The premise of Haunted Child is simple. A man has left his wife and child without saying anything to them only to return having been initiated into what appears to be a sinister and predatory esoteric culture in West London. His intentions for his family and how his estranged wife and child cope with his return and changed self are not smooth and honest and create a great deal of tension and drama.
This play marks Penhall’s return to theatre and the Royal Court. His first major play, Some Voices, premiered at the Royal Court back in 1994 and since then he has written successfully for both stage and screen, most notably with Blue/Orange, The Road and the screen adaptation of Enduring Love.
Penhall is very skilled at making us feel the tension before us and both Okonedo and Daniels both produce spirited and touching performances. You genuinely feel like you’re bashing your head against a brick wall trying to reach past the indoctrination that Douglas has suffered from. The talent of Daniels is at the fore, you really do believe that some spiritual force has compelled him and I, at least, wanted to sit him down and talk sense in to him as much as Okonedo was trying to do on stage. His characterization of the less sane elements of the esoteria was both funny and deeply worrying at the same time and I felt sincere fear for the son as he was innocently wanting to follow his dad into whatever pit he was falling into.
Okonedo deserves equal praise for her role as the distressed wife. Trying to battle against the nonsense her husband is sprouting while trying to protect her petulant son from being exposed to it isn’t only difficult in reality but also very difficult to balance on stage. She does a great job, fixing herself as an anchor of sense and sensibility while at no point feeling totally secure in herself. Although she suffered more from line slips than the others, she had a lot more to cope with and dealt with it all very well indeed.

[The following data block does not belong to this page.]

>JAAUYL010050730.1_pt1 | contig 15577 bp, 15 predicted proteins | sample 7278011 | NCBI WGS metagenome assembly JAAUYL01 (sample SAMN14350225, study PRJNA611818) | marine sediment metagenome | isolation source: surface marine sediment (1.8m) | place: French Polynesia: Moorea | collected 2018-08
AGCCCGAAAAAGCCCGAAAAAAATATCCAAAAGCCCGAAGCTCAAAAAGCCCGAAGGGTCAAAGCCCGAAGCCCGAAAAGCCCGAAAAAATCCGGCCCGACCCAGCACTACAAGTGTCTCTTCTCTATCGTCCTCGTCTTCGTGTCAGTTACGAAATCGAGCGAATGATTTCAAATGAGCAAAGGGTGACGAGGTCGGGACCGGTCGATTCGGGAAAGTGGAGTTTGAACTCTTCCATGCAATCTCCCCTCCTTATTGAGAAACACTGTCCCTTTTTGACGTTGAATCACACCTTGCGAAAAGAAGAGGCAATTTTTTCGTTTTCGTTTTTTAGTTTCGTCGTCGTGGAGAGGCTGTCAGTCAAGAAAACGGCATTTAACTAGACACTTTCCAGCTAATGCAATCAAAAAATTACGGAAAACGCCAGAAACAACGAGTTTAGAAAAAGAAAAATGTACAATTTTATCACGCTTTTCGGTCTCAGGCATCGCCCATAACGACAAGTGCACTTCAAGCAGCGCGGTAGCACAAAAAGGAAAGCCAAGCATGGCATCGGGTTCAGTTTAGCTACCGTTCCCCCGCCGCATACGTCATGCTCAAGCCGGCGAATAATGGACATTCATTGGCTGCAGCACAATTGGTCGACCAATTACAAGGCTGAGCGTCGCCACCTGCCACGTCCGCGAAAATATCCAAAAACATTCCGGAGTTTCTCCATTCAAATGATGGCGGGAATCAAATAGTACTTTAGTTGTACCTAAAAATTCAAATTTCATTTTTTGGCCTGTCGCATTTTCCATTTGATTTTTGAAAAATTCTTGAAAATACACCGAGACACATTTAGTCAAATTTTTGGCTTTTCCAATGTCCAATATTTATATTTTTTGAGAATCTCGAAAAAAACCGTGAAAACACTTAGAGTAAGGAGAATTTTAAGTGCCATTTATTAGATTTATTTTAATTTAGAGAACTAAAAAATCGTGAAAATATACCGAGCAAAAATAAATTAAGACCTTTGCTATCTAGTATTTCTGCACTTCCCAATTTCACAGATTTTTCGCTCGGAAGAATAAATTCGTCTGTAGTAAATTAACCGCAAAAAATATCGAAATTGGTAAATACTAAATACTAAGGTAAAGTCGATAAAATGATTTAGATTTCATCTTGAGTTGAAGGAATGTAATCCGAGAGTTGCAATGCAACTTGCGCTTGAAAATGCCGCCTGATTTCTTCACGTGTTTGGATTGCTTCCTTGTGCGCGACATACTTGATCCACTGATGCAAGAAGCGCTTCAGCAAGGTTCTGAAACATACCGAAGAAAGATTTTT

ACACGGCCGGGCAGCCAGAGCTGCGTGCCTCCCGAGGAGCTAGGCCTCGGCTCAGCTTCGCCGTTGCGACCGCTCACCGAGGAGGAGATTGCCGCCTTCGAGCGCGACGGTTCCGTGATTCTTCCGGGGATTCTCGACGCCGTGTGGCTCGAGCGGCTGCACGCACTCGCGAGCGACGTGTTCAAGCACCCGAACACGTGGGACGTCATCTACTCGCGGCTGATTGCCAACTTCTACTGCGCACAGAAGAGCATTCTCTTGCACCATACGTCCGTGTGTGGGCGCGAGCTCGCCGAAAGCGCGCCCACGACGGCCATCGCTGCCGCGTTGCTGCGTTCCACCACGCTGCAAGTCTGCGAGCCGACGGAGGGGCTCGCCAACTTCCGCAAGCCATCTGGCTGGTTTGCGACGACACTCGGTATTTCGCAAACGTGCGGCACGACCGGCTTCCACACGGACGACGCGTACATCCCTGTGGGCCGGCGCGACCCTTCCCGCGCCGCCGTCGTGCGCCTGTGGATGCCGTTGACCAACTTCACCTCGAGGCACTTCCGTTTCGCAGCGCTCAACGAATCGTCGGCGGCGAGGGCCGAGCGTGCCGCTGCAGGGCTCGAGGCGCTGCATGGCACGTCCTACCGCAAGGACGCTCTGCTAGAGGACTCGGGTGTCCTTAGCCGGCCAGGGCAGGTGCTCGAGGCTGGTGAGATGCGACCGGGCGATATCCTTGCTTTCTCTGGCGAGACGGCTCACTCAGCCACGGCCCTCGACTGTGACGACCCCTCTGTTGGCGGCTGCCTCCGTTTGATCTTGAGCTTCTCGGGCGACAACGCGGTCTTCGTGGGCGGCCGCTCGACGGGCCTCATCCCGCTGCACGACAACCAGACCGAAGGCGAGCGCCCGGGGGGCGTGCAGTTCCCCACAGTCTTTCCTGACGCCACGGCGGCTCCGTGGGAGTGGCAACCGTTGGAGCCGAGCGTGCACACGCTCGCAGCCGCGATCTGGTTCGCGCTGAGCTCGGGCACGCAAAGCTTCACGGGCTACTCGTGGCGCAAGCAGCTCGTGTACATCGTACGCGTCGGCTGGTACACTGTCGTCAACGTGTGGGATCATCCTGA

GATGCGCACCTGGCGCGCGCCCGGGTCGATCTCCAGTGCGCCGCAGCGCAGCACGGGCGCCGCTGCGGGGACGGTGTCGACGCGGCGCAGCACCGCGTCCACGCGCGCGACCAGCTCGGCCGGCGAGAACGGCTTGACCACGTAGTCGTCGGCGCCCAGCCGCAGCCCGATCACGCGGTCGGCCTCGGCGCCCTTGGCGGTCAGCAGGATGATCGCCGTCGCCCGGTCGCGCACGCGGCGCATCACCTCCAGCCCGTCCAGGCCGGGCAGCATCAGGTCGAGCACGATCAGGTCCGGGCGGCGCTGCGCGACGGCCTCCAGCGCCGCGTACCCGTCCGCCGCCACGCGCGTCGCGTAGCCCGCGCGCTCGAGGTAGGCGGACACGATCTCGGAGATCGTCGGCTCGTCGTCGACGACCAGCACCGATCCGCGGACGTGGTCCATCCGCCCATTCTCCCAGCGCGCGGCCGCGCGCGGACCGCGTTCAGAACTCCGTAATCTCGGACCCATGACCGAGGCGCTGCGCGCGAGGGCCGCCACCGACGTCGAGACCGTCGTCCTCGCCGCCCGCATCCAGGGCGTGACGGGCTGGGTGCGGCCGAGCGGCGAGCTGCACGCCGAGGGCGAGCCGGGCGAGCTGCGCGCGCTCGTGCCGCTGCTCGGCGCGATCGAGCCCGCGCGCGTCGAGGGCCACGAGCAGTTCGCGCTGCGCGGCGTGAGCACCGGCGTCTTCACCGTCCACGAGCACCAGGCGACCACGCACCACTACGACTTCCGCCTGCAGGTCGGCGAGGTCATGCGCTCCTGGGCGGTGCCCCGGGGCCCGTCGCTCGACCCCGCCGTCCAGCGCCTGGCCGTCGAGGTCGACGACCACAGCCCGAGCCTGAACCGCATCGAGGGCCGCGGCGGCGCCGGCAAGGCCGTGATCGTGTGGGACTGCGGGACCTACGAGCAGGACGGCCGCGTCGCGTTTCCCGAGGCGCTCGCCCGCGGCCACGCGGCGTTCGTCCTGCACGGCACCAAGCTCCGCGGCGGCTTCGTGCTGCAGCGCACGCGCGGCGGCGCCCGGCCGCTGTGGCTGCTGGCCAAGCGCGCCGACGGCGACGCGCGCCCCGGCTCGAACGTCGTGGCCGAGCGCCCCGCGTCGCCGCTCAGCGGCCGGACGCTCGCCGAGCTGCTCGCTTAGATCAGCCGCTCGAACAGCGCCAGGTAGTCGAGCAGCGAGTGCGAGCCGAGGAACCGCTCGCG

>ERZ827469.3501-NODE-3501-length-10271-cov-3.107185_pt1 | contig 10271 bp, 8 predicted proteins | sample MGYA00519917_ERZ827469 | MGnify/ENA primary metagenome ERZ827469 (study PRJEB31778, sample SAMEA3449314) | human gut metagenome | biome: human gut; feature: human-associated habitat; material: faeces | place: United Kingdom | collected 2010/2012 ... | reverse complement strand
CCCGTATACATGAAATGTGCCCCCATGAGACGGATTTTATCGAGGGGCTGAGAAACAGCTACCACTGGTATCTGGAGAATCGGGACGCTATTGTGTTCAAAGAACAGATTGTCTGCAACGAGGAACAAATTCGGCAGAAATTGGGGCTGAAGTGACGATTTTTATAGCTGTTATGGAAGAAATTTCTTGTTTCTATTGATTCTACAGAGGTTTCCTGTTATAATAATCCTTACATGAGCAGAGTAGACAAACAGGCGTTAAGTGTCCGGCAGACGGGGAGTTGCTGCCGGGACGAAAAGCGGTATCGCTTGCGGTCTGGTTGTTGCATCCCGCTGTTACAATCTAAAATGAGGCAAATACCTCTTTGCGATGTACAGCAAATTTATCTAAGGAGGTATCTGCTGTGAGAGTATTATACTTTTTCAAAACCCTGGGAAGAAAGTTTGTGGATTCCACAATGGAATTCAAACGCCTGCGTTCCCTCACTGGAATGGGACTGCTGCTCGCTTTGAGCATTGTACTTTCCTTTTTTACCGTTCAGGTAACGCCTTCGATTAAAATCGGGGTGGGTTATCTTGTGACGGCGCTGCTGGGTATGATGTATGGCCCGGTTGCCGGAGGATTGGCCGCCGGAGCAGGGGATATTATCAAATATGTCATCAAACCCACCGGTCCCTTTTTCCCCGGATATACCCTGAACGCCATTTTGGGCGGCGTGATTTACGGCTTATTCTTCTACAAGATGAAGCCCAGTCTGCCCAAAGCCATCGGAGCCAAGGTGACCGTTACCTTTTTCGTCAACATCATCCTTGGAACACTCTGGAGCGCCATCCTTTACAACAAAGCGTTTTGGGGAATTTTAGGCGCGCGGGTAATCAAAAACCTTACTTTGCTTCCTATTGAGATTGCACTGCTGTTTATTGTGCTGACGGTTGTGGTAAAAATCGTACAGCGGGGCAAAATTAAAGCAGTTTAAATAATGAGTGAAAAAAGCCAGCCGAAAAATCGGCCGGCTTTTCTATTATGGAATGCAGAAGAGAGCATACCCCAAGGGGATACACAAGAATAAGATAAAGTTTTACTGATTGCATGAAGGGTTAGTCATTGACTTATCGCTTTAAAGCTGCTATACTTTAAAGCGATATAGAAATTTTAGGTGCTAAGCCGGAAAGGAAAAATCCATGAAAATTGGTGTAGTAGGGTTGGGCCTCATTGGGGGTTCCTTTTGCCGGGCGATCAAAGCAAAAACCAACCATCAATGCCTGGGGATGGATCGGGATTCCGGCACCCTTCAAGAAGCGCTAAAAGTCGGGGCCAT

The acting throughout was of a very high standard. Near the beginning there were a couple of line slips that could properly be put down to the fact that it’s still in the early stages of the run and once the actors gain more confidence the beginning should pick up fine. I was impressed with Jude Campbell as the son, Thomas. He was not just a child doing as he had been told and walking here and saying this or that, he was a fully-formed and realistic character and this is a real achievement.
At no point, however, did I feel like the young boy caught in the middle of this adult struggle was the main character. The hauntedness of the drama is dispelled very early on and the macabre nature of his mind is only hinted at through a painting and one or two conversations about death and dying. There could, and should, have been more exploration here. The title being Haunted Child leads you to expect more from the character of the child and the phenomenon of being haunted and this just doesn’t come through in the script and I think there was room for it.
The play is quite short and never really digs its teeth into the philosophical and practical aspects of this ‘esoteric philosophy’ that has so utterly taken over this vulnerable character. Every time the script approaches some genuine philosophical challenge, some intellectual point that appears to have the esoteric maniac fumbled Penhall resorts to making him look like a fool with some sort of physical gag (and I’m not saying a bucket on the head or a Jackie Chan impression aren’t funny); I would have liked to have more substance, more debate in this piece. I wanted more friction and was expecting a more difficult fight that never really materialized.
I found the play to be confused. As I was thinking to myself about Douglas’ esoteric group, ‘if he has to forego all attachments to join the group, why has he come back to his family now?’ he almost answered my question by shouting at his wife and saying that he essentially came back to take their son with him and to sell the house to pay for his initiation. This, however, is still an attachment and attachment to other members of the group would also count, surely. The play never addresses these questions and needed to take a more direct approach and launch a full broadside on this particular brand of bullshit. Perhaps the best way to explore an issue in an intelligent way is to use intelligent characters and on this count, Penhall simply falls short. Although the characters are formed, emotional and often rational they are never intelligent, much less have an intelligent discussion. The result is that they leave the play somewhat void of intelligence in itself.
The craft on the stage was fine; the acting was of a high standard and the set was complete, functional and impressive in its subtlety and how much it felt like a home and not simply a house. However, the script was a few noticeable rungs short and could have explored deeper themes and questions further and given the audience more to leave with than just a somewhat weak plot. What could have been an interesting exploration of conviction and belief seemed to lack either element.
Written by Joe Penhall; Directed by Jeremy Herrin; At the Royal Court; Starring Sophie Okonedo, Ben Daniels, Jack Boulter, Jude Campbell; Runs from 2 December 11 - 14 January 12.
John Ord (09/12/2011)